AN astrophysicist turned Zen teacher is bringing his star bathing experience to this February’s Dark Skies Festival.

It is one of several new events on offer at the popular festival taking place across both International Dark Sky Reserves of the North York Moors and Yorkshire Dales National Parks.

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Amid growing awareness of the wellbeing benefits associated with spending time outside under the night skies, this year’s festival will see an expanded range of mindfulness sessions.

These will run alongside perennial favourites such as stargazing safaris, nocturnal wildlife trails, dark sky runs, astrophotography skills sessions and much more.

For the first-time Zen teacher Mark Westmoquette brings his star bathing approach showing how people can use the night sky to live ‘more in the moment’.

Visitors can join Mark at locations including High Dalby House in the Moors for a yoga and mind-body-spirit practice called qigong before going on a night nature walk in the wooded grounds.

Meanwhile to coincide with the new moon, visitors can join Wild Roots Foraging for an afternoon gathering foraged food in Easby Wood before walking uphill towards Captain Cook’s Monument to enjoy panoramic twilight views.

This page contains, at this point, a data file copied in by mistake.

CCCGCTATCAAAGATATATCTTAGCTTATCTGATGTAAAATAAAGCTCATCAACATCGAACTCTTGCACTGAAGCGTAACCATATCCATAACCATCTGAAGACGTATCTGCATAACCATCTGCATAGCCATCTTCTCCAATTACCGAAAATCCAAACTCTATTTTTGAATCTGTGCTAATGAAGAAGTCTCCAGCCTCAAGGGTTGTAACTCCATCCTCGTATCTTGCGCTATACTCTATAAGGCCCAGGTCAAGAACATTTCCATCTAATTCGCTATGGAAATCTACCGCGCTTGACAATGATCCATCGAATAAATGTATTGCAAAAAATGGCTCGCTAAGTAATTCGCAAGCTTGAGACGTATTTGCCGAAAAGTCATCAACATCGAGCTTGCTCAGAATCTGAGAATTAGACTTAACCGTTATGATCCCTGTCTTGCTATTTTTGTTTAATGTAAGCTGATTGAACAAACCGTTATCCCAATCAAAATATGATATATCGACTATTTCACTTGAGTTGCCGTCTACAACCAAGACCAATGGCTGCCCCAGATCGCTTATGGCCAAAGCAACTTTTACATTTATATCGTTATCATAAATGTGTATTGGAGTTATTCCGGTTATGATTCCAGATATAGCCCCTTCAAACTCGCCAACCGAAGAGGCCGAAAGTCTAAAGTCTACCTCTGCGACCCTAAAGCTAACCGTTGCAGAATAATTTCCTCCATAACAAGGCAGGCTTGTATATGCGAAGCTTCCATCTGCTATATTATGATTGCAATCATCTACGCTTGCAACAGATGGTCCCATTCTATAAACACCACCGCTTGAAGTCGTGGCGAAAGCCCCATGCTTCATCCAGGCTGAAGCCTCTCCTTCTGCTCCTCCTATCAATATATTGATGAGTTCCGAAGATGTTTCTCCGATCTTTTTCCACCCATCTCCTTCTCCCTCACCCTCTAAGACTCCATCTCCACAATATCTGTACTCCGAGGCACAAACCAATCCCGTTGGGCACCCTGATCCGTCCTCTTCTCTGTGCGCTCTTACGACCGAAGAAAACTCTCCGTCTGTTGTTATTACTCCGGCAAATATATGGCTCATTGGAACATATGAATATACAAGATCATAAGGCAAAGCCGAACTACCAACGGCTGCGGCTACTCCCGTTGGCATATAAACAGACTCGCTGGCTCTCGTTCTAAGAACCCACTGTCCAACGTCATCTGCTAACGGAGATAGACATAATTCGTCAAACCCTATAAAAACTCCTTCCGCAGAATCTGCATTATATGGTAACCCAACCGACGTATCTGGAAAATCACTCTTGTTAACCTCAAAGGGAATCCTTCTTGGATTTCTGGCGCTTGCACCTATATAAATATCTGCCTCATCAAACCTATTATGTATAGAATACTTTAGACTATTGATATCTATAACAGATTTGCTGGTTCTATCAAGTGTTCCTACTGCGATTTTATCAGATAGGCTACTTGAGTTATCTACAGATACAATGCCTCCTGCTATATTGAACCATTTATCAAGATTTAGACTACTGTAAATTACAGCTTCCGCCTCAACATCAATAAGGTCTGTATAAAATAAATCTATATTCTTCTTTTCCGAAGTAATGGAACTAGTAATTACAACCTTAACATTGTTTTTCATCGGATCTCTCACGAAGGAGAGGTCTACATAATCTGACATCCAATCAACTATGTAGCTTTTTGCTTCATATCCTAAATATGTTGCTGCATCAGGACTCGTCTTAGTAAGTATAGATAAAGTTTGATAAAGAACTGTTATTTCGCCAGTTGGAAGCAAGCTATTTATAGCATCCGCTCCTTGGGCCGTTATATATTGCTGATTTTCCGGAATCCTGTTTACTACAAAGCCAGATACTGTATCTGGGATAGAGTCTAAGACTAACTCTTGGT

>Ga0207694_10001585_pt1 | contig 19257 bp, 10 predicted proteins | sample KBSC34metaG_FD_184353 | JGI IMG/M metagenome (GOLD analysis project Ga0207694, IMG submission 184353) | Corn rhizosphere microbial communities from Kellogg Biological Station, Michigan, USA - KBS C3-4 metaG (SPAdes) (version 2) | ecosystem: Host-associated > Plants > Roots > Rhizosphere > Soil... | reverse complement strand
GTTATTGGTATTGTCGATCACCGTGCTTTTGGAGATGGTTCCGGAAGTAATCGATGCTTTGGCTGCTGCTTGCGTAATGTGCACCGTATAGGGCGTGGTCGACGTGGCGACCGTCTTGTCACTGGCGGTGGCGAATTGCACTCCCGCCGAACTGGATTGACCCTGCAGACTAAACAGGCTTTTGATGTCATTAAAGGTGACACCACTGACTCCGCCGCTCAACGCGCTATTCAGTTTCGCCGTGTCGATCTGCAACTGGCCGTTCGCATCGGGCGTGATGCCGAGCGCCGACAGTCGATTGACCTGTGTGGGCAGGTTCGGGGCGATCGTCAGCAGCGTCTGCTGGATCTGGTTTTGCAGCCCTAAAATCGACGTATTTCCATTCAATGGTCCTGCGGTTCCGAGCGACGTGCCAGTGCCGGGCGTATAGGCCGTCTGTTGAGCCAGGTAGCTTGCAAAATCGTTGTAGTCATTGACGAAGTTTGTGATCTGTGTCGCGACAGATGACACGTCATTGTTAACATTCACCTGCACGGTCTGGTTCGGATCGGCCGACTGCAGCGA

The group then returns to an open fire for foraged nibbles and mugwort hot chocolate in preparation for a starlit stroll through the forest.

Among other new events, visitors will be able to admire the work of dark skies photographer Pete Collins in an exhibition within the visitor centre of Ribblehead Station before venturing across to the Station Inn to join an astronomer for a tour of the night sky, with the iconic Ribblehead Viaduct acting as the backdrop.

Other stargazing safaris include evenings with dark skies hunter Richard Darn at Aysgarth Falls and Gill Garth Farm at Settle where visitors can gaze in awe at the star-lit canopy hovering above one of Yorkshire’s highest peaks Pen-y-Ghent.

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Go Stargazing’s Neill Sanders will also be leading a celestial tour of the beautiful sky above Wensleydale ice-cream parlour.

Helen Dalton, tourism officer for the Yorkshire Dales National Park said: “As well as being fun and enlightening, many of the events at this year’s Dark Skies Festival will focus even more on the need to appreciate the value of the night sky: that beyond its beauty it has a vital role in protecting not only our own health and wellbeing but also that of the natural world.”

The festival runs from February 18 to March 6, visit for the full schedule and booking details.

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